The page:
Forget Whole Foods, 'Ms. Muffin' Plans an Organic Empire in The Bronx
MORRISANIA — Ms. Muffin’s kitchen is tucked in the back of an old white house, which is wedged between a pharmacy and a fire station, near a busy intersection on Boston Road.
There, each morning, she cooks vegan dishes from scratch, which she sells next door in a one-room cabin whose front window is shaped like a heart.
Today, Ms. Muffin’s barebones store — whose formal name is Her Imperial Majesty’s General Marketplace — offers only her homemade carryout meals.
But, one day, Ms. Muffin plans to create an organic empire inside the cabin and the quarter-acre lot behind it, complete with an all-natural general store, a vegan restaurant, a greenhouse and even an essential oil distillery.
“That’s the big dream I have,” said Tanjy Davis, 44, whose popular vegan treats earned her the nickname Ms. Muffin. “But like they say, Rome wasn’t built in a day.”
During the summer, one of Davis’ five daughters often tends the counter, while her 4-year-old son, Khemet, bounds about the yard, sometimes chasing the dog, Cowabunga.
The children sell, for $5 or $6 each, whatever dishes Davis whips up for the day.
Recent items have included General Tso’s veggie chicken with mashed potatoes, meatless Taiwanese sausage with rice and peas, a corn burger with sprouts and cucumbers on a whole-wheat roll, green banana soup and, of course, fresh-baked muffins.
“What Whole Foods has, we’re trying to bring here,” said one of Davis’ daughters, Nyah Jarvis, 15.
To buy her organic ingredients, Davis must venture far beyond her neighborhood, taking a bus or train several times a week to Whole Foods or Traders Joes in Manhattan or a wholesale farmers market in Hunts Point.
She knows she could charge more for her all-natural dishes in other parts of the city, but her mission is to make wholesome food available in The Bronx, where unhealthy eating habits contribute to the city’s highest rates of obesity and diabetes.
“Why, because we are in The Bronx, we can’t have good food?” asked Davis, who gives her phone number to customers, who in turn call her to place orders or ask for advice.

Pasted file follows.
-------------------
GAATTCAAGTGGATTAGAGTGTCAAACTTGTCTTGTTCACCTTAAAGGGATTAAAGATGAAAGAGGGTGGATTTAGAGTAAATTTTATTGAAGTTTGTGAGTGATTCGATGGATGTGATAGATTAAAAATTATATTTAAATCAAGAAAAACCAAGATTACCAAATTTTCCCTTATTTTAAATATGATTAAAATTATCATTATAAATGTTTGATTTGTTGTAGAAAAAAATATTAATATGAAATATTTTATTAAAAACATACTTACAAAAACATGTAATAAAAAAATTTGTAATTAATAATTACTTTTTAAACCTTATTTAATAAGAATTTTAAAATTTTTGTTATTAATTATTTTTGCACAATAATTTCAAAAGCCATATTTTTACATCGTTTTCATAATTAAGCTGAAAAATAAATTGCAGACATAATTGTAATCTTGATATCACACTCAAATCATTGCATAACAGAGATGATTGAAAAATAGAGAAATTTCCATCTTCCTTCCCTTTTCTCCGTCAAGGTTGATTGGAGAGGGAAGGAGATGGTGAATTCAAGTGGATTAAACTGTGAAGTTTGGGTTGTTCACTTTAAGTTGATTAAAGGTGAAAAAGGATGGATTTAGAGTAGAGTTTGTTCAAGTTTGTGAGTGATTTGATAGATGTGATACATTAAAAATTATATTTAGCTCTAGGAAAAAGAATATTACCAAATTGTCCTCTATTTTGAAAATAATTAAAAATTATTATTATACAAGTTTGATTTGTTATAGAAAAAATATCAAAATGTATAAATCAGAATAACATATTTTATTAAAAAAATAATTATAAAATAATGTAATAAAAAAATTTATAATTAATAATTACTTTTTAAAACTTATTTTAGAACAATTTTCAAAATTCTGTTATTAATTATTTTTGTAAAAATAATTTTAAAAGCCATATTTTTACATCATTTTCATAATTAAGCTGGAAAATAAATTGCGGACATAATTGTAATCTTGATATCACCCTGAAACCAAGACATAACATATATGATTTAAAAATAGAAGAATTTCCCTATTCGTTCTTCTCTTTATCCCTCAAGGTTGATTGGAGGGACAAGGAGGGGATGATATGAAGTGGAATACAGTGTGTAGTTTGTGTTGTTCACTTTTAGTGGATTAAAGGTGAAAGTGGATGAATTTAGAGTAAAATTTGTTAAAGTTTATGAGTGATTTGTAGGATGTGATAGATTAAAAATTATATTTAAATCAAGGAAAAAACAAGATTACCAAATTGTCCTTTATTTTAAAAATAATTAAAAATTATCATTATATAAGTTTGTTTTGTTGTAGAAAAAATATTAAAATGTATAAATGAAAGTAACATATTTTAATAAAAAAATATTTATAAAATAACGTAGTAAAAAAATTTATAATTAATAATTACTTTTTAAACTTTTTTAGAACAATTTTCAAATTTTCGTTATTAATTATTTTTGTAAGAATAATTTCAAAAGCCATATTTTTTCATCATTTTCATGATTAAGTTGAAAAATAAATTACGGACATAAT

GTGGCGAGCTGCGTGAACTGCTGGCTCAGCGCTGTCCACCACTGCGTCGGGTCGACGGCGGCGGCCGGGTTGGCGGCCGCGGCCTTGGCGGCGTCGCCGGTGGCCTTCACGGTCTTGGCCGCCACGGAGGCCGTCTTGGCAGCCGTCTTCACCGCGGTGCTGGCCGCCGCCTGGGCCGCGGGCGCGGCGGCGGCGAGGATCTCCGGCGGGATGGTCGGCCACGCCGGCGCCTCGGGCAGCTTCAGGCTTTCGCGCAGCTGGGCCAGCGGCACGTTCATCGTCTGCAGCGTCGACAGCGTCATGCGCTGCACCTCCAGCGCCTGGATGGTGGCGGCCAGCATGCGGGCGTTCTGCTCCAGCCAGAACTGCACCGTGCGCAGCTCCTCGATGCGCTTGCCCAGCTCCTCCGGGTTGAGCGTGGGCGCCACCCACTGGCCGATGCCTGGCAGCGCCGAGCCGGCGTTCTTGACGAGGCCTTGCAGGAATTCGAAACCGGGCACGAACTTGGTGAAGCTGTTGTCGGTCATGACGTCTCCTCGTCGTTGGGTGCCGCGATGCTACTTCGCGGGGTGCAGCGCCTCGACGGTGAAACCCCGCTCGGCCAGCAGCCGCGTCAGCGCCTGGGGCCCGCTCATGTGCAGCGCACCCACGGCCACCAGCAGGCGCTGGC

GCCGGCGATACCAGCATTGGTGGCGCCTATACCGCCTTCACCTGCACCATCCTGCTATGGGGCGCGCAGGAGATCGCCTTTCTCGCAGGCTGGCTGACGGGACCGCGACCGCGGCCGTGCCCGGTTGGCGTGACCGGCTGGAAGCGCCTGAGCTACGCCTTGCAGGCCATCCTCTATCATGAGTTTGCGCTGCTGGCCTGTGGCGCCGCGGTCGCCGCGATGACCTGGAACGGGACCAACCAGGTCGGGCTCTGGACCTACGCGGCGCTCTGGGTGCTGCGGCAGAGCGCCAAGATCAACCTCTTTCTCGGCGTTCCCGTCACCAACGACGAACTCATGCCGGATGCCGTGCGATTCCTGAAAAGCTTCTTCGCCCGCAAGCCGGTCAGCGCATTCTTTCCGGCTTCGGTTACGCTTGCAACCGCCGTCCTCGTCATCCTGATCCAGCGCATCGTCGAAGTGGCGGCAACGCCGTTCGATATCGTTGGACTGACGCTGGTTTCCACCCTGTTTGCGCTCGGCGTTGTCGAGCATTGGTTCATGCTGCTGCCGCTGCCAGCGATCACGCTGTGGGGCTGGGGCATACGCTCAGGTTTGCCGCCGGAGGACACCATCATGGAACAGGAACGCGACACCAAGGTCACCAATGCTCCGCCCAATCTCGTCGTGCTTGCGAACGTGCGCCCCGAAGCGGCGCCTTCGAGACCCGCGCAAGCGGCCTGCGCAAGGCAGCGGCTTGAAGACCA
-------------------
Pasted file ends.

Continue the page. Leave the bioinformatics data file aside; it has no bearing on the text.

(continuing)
Though some regulars say they would prefer sugary drinks to the coconut water and fresh kale juice Davis serves, and some beg for beef and chicken, others welcome an alternative to the fried and processed food more common to the area.
“The food is so great and it’s always fresh. And it’s the only vegetarian place around here,” said Danielle Chase, 26, a stylist at the nearby Nubian Hair Studio. Chase and her two co-workers are both vegetarian, as are many of their customers, she said, since the neighborhood is home to many Seventh Day Adventists, who often avoid meat.
As a child growing up on Roosevelt Island, Davis dreamed of becoming a botanist — in preparation, she would boil plants. When her father died unexpectedly, Davis and her five siblings learned to cook while their mother worked.
In 2000, she opened a vegetarian restaurant and juice bar on Pelham Parkway with her then-husband, a vegan chef. But when the seven-day-a-week schedule became overwhelming — her husband sometimes dozed off while rolling dough — they closed the popular eatery in 2004, and Davis tried real estate and even tour guiding for a few years.
Meanwhile, she bought a three-story home on Boston Road near 169th Street, which was built in 1896. She felt a connection to the house, since she has long identified with the farmers and pioneers of America’s past.
They “were driven to build a better life,” said Davis, who is part Portuguese, Ethiopian and American Indian. “It was a hands-on type of work ethic.”
Soon after she moved into the house in 2003, Davis bought the narrow commercial lot next to it. Inspired by a dream, she then erected two large tents, which she later paid $40,000 to replace with the one-story wood structure with the heart window.
Two years ago, she started selling organic cotton candy from the store, along with some fruit and fresh sugar cane juice. Before long, her customers asked what else she could make and she got cooking.
Today, the store’s metal shelves are bare. But eventually, Davis hopes to fill them with organic fruits and vegetables, homemade jams and creams, and all-natural household items.
Recently, a friend — the legendary Bronx DJ, Kool Herc, as it turns out — helped clear her backyard. Now, Davis must search for grants or loans that will let her build a greenhouse there where she could grow organic herbs and vegetables for her backyard restaurant and store.
“If God helps me, this will be a place where families come to eat,” Davis said recently, eyeing the empty lot, which lies in the shade of an immense mulberry tree. “I’m just trying to keep the flame alive.”